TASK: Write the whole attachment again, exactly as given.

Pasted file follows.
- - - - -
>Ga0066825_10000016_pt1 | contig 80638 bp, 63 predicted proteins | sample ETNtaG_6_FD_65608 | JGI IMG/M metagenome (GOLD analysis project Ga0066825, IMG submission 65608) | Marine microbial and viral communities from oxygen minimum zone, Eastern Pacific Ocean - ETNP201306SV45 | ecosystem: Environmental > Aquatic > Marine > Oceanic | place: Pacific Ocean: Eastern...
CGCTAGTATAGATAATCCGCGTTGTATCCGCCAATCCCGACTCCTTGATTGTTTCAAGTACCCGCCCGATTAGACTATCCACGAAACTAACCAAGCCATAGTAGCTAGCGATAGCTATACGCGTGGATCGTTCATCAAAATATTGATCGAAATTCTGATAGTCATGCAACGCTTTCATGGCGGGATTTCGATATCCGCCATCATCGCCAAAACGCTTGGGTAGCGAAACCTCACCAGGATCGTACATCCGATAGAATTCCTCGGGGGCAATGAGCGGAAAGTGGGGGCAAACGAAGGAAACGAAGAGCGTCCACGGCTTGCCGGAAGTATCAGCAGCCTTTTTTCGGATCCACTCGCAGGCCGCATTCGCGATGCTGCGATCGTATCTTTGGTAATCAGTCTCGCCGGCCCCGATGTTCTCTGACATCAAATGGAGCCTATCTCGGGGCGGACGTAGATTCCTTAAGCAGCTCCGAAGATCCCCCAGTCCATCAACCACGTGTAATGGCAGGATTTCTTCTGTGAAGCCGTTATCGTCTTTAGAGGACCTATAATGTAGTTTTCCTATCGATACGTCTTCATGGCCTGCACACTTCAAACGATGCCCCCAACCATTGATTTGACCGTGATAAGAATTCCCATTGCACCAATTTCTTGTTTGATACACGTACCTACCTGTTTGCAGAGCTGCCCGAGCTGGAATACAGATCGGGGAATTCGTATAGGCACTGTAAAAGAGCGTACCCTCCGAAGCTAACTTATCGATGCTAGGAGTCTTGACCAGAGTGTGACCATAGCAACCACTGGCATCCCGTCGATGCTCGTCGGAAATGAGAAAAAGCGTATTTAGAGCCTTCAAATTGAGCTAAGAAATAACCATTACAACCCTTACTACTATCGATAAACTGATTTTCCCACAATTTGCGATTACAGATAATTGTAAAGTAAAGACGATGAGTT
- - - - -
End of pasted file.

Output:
>Ga0066825_10000016_pt1 | contig 80638 bp, 63 predicted proteins | sample ETNtaG_6_FD_65608 | JGI IMG/M metagenome (GOLD analysis project Ga0066825, IMG submission 65608) | Marine microbial and viral communities from oxygen minimum zone, Eastern Pacific Ocean - ETNP201306SV45 | ecosystem: Environmental > Aquatic > Marine > Oceanic | place: Pacific Ocean: Eastern...
CGCTAGTATAGATAATCCGCGTTGTATCCGCCAATCCCGACTCCTTGATTGTTTCAAGTACCCGCCCGATTAGACTATCCACGAAACTAACCAAGCCATAGTAGCTAGCGATAGCTATACGCGTGGATCGTTCATCAAAATATTGATCGAAATTCTGATAGTCATGCAACGCTTTCATGGCGGGATTTCGATATCCGCCATCATCGCCAAAACGCTTGGGTAGCGAAACCTCACCAGGATCGTACATCCGATAGAATTCCTCGGGGGCAATGAGCGGAAAGTGGGGGCAAACGAAGGAAACGAAGAGCGTCCACGGCTTGCCGGAAGTATCAGCAGCCTTTTTTCGGATCCACTCGCAGGCCGCATTCGCGATGCTGCGATCGTATCTTTGGTAATCAGTCTCGCCGGCCCCGATGTTCTCTGACATCAAATGGAGCCTATCTCGGGGCGGACGTAGATTCCTTAAGCAGCTCCGAAGATCCCCCAGTCCATCAACCACGTGTAATGGCAGGATTTCTTCTGTGAAGCCGTTATCGTCTTTAGAGGACCTATAATGTAGTTTTCCTATCGATACGTCTTCATGGCCTGCACACTTCAAACGATGCCCCCAACCATTGATTTGACCGTGATAAGAATTCCCATTGCACCAATTTCTTGTTTGATACACGTACCTACCTGTTTGCAGAGCTGCCCGAGCTGGAATACAGATCGGGGAATTCGTATAGGCACTGTAAAAGAGCGTACCCTCCGAAGCTAACTTATCGATGCTAGGAGTCTTGACCAGAGTGTGACCATAGCAACCACTGGCATCCCGTCGATGCTCGTCGGAAATGAGAAAAAGCGTATTTAGAGCCTTCAAATTGAGCTAAGAAATAACCATTACAACCCTTACTACTATCGATAAACTGATTTTCCCACAATTTGCGATTACAGATAATTGTAAAGTAAAGACGATGAGTT